Ten years after the country banned emergency contraceptive pills, feminist activists in Honduras have launched “Hablemos lo que es” (“Call It What It Is”), a campaign to push for its legalization. The Central American nation has one of the highest rates of sexual violence against women in Latin America, which for activists makes the issue even more urgent.

“Listening to testimonies of women who have been victims of sexual violence, one of their concerns after being attacked is getting pregnant. That made me realize it’s a big problem, and we need to give women an adequate response,” Ana Falope told Latino USA. The 29-year-old activist is a member of a committee of experts, international groups and Honduran citizens who drafted the comprehensive care protocol for survivors of sexual violence. Falope says that aside from survivors needing access to the pill (abbreviated as PAE in Spanish), “Having access to the PAE is part of women’s right.”

Honduras has one of the region’s strictest anti-abortion laws, where conducting an abortion can land someone a 10-year prison sentence. Misinformation has led the general public to conflate abortion with the use of the PAE. Organizers say creating a conversation around the pill is only the beginning in terms of reversing general misinformation.

The campaign was launched with a video seeking to reverse some of the misconceptions around the pill.

“There’s a lot of confusion when it comes to the pill, and unfortunately media has had a strong role in this, no? Because they’ve given wrong information when it comes to the pill. The biggest conflict is that it is said that it’s an abortion pill,” said local activist and college student Julissa Rivas, 25. “The idea is to get to all people in the country through different means of communication, and sharing this message of truth.”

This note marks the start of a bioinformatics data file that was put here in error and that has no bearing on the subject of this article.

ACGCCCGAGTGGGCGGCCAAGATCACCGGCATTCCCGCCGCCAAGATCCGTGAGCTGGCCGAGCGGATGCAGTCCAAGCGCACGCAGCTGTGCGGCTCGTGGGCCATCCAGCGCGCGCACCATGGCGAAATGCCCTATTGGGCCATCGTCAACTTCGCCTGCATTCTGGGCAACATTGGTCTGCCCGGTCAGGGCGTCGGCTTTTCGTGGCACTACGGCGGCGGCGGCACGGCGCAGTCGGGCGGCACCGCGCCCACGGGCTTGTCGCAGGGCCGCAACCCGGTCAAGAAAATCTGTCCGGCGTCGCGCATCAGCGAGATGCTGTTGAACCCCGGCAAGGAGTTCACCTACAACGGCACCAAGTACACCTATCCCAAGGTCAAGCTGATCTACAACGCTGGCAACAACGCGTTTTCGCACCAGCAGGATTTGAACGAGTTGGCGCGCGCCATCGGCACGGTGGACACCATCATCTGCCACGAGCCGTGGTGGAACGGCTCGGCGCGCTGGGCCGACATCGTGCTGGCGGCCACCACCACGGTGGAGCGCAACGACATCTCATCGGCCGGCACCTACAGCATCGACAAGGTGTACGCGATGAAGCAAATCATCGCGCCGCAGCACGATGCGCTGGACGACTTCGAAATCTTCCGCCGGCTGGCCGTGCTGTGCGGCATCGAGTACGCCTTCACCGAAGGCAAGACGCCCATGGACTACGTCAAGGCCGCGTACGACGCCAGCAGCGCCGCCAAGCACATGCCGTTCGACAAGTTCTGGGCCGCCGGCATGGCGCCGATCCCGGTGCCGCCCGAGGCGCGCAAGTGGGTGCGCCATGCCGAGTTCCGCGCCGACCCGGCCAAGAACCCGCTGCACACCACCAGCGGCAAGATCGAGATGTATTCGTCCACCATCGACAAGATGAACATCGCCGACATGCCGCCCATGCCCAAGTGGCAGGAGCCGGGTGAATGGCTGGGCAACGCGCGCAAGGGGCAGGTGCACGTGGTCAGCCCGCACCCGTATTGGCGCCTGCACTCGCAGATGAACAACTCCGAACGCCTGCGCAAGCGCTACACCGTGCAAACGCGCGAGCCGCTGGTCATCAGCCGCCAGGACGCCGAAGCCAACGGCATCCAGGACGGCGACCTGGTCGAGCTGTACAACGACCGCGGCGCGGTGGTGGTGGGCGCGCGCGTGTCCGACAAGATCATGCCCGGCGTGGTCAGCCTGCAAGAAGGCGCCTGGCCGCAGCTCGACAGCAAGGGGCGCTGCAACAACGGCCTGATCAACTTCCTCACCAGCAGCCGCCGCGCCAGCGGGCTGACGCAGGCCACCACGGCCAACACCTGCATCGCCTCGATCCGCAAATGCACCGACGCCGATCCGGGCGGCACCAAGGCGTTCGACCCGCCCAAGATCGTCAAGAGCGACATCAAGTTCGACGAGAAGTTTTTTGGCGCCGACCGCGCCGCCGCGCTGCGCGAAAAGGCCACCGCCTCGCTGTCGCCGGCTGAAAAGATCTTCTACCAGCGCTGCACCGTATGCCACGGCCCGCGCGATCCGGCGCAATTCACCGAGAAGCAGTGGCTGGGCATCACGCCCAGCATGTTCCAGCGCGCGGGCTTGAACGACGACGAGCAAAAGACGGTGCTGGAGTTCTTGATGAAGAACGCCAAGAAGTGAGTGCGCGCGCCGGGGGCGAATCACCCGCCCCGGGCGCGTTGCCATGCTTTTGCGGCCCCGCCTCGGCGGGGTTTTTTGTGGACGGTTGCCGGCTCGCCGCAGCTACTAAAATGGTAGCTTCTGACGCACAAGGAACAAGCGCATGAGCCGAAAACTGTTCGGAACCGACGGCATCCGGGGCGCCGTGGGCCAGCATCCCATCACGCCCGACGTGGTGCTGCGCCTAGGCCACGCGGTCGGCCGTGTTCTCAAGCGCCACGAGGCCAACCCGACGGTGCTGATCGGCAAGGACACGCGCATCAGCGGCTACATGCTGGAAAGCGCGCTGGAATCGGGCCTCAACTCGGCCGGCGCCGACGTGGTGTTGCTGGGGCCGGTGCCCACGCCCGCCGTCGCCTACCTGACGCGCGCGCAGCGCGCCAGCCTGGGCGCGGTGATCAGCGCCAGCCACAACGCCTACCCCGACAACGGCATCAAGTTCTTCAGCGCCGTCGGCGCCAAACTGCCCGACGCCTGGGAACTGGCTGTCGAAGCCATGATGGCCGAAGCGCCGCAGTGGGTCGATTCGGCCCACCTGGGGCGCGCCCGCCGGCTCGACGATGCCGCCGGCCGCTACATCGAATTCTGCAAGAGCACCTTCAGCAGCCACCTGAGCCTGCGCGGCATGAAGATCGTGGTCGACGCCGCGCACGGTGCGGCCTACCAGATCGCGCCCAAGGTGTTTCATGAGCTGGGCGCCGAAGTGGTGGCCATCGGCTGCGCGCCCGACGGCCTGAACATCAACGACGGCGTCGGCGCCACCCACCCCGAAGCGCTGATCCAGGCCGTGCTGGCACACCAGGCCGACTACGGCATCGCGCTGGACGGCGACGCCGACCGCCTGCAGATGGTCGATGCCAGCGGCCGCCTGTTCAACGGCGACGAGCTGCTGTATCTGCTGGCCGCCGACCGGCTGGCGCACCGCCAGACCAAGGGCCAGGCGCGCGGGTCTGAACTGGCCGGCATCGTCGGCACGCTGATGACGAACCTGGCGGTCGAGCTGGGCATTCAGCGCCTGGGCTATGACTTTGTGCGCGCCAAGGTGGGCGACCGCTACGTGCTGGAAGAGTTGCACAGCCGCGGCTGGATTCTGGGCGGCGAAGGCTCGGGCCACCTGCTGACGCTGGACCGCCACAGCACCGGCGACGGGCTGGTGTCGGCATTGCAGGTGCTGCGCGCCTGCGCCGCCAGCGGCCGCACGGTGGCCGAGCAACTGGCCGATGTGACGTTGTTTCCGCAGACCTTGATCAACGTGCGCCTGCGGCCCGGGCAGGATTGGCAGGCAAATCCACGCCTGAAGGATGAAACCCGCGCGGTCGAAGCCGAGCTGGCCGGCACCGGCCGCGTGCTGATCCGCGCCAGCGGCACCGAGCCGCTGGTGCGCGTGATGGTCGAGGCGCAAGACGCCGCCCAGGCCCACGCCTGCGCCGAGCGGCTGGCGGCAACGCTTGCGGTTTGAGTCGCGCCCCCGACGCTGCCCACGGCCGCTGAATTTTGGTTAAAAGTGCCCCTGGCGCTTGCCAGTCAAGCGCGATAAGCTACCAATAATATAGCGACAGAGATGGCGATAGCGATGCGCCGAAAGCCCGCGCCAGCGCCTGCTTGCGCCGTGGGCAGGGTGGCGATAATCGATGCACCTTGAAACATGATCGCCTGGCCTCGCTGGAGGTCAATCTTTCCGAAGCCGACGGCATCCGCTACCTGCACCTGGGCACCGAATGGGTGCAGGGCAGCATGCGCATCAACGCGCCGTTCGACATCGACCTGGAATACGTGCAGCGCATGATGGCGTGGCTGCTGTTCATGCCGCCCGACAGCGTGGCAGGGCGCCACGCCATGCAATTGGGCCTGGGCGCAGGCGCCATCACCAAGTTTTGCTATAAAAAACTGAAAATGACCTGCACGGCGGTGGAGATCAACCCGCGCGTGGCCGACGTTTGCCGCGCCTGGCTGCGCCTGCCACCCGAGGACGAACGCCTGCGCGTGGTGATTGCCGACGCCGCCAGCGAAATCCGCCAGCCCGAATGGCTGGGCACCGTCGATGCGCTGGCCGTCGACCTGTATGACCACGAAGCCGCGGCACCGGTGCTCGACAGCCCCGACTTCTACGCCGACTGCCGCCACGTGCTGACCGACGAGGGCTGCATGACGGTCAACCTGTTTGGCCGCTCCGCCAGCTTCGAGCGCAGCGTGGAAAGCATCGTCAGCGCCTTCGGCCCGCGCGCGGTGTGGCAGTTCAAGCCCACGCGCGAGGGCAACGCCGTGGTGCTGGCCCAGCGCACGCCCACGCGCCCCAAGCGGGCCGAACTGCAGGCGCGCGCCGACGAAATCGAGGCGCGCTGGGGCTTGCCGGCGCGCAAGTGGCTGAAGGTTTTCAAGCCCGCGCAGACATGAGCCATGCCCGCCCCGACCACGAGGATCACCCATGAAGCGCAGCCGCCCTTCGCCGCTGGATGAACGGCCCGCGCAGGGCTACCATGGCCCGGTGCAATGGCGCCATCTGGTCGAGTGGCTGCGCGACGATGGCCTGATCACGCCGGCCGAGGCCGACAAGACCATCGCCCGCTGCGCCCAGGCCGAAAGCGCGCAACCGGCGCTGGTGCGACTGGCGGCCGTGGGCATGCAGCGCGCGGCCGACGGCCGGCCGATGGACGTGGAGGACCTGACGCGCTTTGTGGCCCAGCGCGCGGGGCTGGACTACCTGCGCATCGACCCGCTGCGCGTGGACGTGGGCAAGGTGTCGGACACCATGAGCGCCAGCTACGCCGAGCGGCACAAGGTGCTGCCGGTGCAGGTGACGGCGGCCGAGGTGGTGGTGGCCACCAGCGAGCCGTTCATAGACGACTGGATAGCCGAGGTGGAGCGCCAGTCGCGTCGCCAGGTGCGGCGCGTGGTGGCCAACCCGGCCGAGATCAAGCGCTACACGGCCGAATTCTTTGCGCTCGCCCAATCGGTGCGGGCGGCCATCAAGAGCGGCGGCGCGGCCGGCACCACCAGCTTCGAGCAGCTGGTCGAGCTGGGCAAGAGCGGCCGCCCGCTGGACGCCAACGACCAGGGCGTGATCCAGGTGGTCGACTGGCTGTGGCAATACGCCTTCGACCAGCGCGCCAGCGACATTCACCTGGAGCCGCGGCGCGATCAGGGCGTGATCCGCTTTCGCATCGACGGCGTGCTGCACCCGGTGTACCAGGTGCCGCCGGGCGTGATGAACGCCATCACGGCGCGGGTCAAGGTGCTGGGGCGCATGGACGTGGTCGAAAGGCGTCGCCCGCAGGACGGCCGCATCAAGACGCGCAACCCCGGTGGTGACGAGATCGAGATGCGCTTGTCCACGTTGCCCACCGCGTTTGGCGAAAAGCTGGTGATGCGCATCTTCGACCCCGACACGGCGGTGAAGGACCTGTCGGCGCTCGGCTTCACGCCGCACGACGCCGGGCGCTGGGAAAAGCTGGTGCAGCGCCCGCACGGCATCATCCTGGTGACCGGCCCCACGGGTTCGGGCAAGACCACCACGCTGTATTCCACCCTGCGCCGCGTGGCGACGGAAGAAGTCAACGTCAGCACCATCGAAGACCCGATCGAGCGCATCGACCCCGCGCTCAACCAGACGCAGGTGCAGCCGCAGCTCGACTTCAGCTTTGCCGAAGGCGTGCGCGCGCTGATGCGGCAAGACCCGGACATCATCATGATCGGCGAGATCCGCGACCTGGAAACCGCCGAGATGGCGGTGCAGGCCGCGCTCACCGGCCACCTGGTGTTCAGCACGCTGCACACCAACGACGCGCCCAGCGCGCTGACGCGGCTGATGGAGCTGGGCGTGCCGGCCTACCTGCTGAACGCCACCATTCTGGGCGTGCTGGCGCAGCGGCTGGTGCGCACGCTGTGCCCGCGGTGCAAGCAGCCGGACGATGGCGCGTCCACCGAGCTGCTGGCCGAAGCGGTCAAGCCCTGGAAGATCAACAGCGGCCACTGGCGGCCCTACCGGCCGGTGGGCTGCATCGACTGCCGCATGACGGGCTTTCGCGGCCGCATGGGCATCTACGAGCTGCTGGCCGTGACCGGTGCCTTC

The Women’s Equality Center, one of the international organizations also working on the campaign, said in a press release that Honduras is the only country with a ban on the PAE, adding that “within one year of PAE being banned, births in Honduras went up more than 32,000 —or nearly 20 percent— between 2009 and 2010.”

The ban occurred amidst political upheaval and a controversial switch of power in Honduras, following the installment of President Juan Orlando Hernández, who opponents say was illegitimately chosen. The organizers said a major challenge for feminists has been fighting to win back some basic women’s rights.

“From the Instituto de Periodistas Feministas (Institute of Feminist Journalists), I have seen how gradually women’s rights have been reversing since the beginning of the dictatorship, and I’ve had the misfortune of seeing classmates who could’ve become professionals not have access to reproductive care, and they become mothers at a young age,” Rivas explained.

“[In Honduras], becoming a single mother is a sentence,” she added, given the economic hardships many of these women face.

In 2018, Honduras ranked second for the highest numbers of teen pregnancy in Latin America.

“It is so necessary for people to understand how much we need sexual education, that I decided to be part of this campaign,” Rivas said.

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